Scientists Want You To Do Everyone A Favor And Eat These Crabs

Image courtesy of andrewmalone

There’s a certain type of crab that’s eating up more desirable seafood off the New England coast. The crab’s population could be thinned if commercial fishing operations harvested the darn things, but there’s no money in it. The solution? Figure out a way to make people want these crabs on their dinner plates.

Rising populations of green crabs — native to Europe — have been bedeviling Maine’s soft shell clam industry in recent years, reports The Associated Press, posing a tough challenge: They’re small and don’t have a lot of meat, making them unpopular with commercial fishermen.

They’re also resistant to many chemicals used to destroy such sea pests, and with each female capable of producing hundreds of thousands of offspring, they’re really good at increasing their numbers.

“They are hard to kill, and with the reproductive rate and the water warming, they are doing incredibly well,” Denise Skonberg, a University of Maine scientist told the AP. “If we don’t have any use for them at all, it’s hard.”

So in order to address the rising tide of unwanted crabs, she and her colleagues have ventured into the culinary world with a project to get these pests out of the water and onto the menu: They developed a recipe for crab empanadas — a fried dough pocket filled with minced meat, onions, corn, cayenne pepper, and thyme — and served it up to participants in a recent study.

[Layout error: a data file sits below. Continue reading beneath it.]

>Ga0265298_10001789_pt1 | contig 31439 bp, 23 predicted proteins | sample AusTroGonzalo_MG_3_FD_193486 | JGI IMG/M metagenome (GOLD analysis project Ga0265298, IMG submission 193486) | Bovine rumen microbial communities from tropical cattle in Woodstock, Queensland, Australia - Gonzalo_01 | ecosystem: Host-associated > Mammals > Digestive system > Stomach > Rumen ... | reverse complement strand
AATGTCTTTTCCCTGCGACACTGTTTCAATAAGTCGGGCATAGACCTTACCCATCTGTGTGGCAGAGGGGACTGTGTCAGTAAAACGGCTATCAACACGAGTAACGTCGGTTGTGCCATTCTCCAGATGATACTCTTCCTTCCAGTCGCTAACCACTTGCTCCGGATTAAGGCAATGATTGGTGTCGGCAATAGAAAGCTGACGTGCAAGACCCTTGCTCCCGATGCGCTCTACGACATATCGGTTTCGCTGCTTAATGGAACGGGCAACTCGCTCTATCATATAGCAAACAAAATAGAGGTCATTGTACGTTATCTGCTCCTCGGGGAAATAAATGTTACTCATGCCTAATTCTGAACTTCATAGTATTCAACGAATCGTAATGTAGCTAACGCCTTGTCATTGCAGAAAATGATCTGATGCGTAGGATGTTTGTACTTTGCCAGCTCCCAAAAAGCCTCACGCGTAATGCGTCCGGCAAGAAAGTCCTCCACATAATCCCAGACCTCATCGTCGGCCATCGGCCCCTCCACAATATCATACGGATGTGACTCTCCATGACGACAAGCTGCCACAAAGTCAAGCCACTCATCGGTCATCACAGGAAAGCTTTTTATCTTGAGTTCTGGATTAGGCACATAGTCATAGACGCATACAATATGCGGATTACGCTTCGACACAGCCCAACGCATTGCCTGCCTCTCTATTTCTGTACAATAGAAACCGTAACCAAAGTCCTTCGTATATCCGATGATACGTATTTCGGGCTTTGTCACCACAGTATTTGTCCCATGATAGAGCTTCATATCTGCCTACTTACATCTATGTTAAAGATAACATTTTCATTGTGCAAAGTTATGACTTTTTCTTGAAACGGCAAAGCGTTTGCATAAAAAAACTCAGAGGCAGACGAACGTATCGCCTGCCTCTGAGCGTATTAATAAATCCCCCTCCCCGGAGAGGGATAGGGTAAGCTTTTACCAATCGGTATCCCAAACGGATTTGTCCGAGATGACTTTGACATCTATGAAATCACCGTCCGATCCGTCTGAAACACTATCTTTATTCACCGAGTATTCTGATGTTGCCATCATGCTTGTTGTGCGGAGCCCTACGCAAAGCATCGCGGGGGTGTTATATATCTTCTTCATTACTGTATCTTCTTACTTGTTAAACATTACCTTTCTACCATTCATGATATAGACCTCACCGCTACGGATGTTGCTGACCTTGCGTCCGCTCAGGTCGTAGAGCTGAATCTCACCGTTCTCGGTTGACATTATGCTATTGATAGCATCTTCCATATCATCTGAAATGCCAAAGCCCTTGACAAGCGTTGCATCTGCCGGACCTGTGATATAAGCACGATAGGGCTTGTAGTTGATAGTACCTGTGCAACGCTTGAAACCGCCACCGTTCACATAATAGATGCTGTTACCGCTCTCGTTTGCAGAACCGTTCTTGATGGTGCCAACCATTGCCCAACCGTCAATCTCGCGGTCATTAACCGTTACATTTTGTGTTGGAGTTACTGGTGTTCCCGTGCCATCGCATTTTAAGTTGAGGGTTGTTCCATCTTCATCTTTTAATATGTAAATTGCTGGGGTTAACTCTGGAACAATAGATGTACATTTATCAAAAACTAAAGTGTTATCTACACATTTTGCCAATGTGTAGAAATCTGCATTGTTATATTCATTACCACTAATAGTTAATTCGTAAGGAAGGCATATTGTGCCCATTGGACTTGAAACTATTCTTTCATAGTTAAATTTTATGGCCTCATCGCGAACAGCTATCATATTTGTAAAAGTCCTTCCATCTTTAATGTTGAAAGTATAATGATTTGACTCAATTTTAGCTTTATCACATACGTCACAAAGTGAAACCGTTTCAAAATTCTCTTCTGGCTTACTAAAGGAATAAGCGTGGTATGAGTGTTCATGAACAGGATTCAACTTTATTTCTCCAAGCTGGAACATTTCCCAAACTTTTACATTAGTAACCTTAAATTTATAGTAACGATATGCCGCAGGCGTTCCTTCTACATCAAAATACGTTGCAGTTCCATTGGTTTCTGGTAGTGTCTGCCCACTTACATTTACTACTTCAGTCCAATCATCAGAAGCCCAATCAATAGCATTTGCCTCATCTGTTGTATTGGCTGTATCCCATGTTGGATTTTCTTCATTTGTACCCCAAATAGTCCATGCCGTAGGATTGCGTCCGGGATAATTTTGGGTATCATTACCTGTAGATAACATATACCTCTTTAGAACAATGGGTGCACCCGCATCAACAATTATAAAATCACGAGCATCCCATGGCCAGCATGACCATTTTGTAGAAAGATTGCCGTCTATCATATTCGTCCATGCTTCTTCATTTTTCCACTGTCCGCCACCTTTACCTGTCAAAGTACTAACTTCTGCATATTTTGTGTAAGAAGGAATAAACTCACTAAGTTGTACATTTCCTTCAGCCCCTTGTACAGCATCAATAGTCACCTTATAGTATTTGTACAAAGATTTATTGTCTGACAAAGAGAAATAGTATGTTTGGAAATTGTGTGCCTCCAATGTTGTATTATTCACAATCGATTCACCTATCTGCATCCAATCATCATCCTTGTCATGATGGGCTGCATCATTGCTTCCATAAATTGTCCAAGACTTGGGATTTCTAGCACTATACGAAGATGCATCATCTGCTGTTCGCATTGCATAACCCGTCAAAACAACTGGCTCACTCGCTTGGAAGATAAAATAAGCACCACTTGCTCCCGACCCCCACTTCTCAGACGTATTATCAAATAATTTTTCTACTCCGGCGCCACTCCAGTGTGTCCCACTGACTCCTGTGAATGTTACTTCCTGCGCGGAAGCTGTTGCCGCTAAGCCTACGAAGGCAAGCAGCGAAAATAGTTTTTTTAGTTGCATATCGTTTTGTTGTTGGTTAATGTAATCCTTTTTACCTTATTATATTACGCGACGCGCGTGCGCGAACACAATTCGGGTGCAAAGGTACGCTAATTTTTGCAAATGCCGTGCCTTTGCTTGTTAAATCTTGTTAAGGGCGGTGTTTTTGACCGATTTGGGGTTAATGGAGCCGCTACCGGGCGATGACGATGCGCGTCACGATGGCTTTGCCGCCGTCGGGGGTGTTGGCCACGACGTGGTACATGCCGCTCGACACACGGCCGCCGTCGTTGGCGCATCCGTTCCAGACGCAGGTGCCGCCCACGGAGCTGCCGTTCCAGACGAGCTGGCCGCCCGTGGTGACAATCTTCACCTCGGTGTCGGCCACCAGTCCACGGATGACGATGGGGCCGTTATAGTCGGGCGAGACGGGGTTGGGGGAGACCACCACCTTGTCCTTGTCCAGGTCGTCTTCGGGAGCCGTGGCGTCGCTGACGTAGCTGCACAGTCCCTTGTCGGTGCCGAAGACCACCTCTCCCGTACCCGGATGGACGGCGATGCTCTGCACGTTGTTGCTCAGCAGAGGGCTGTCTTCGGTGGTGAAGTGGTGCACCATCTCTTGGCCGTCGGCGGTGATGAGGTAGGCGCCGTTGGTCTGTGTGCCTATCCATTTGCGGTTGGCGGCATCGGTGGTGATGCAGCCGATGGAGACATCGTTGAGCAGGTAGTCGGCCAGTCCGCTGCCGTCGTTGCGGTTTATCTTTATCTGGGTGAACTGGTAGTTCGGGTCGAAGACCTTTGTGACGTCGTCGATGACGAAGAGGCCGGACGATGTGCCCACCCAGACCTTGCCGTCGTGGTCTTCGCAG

According to their study published this year in the Journal of Aquatic Food Product Technology, 63% of people on an 87-person taste testing panel said they’d “probably” or “definitely” buy the product if they could. Not bad for a sea pest, scientists say.

They hope commercial companies will be encouraged by consumer demand for such dishes and thereby, perhaps help Maine solves its pesky problem by harvesting the little guys.

“So by creating a value-added food product that people will enjoy, we can stimulate a green crab fishery,” Joseph Galetti, one of the study’s authors, told the AP.

The idea of turning an unwanted piece of shellfish into a culinary treat is nothing new. Lobster — now a cliché when joking about posh dining — was once thought of as a pauper’s food.

Who knows, maybe 20 years from now, some hip-hop star will be bragging on Snapchatstagrambook about eating piles of green crab in the back of her hover-limo.

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